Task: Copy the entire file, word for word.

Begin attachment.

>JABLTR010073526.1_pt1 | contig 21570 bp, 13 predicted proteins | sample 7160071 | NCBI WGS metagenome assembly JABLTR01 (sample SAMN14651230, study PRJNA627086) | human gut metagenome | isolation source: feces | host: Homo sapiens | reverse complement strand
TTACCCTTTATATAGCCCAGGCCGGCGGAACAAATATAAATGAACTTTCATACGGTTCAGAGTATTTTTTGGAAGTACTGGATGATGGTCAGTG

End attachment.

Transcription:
>JABLTR010073526.1_pt1 | contig 21570 bp, 13 predicted proteins | sample 7160071 | NCBI WGS metagenome assembly JABLTR01 (sample SAMN14651230, study PRJNA627086) | human gut metagenome | isolation source: feces | host: Homo sapiens | reverse complement strand
TTACCCTTTATATAGCCCAGGCCGGCGGAACAAATATAAATGAACTTTCATACGGTTCAGAGTATTTTTTGGAAGTACTGGATGATGGTCAGTG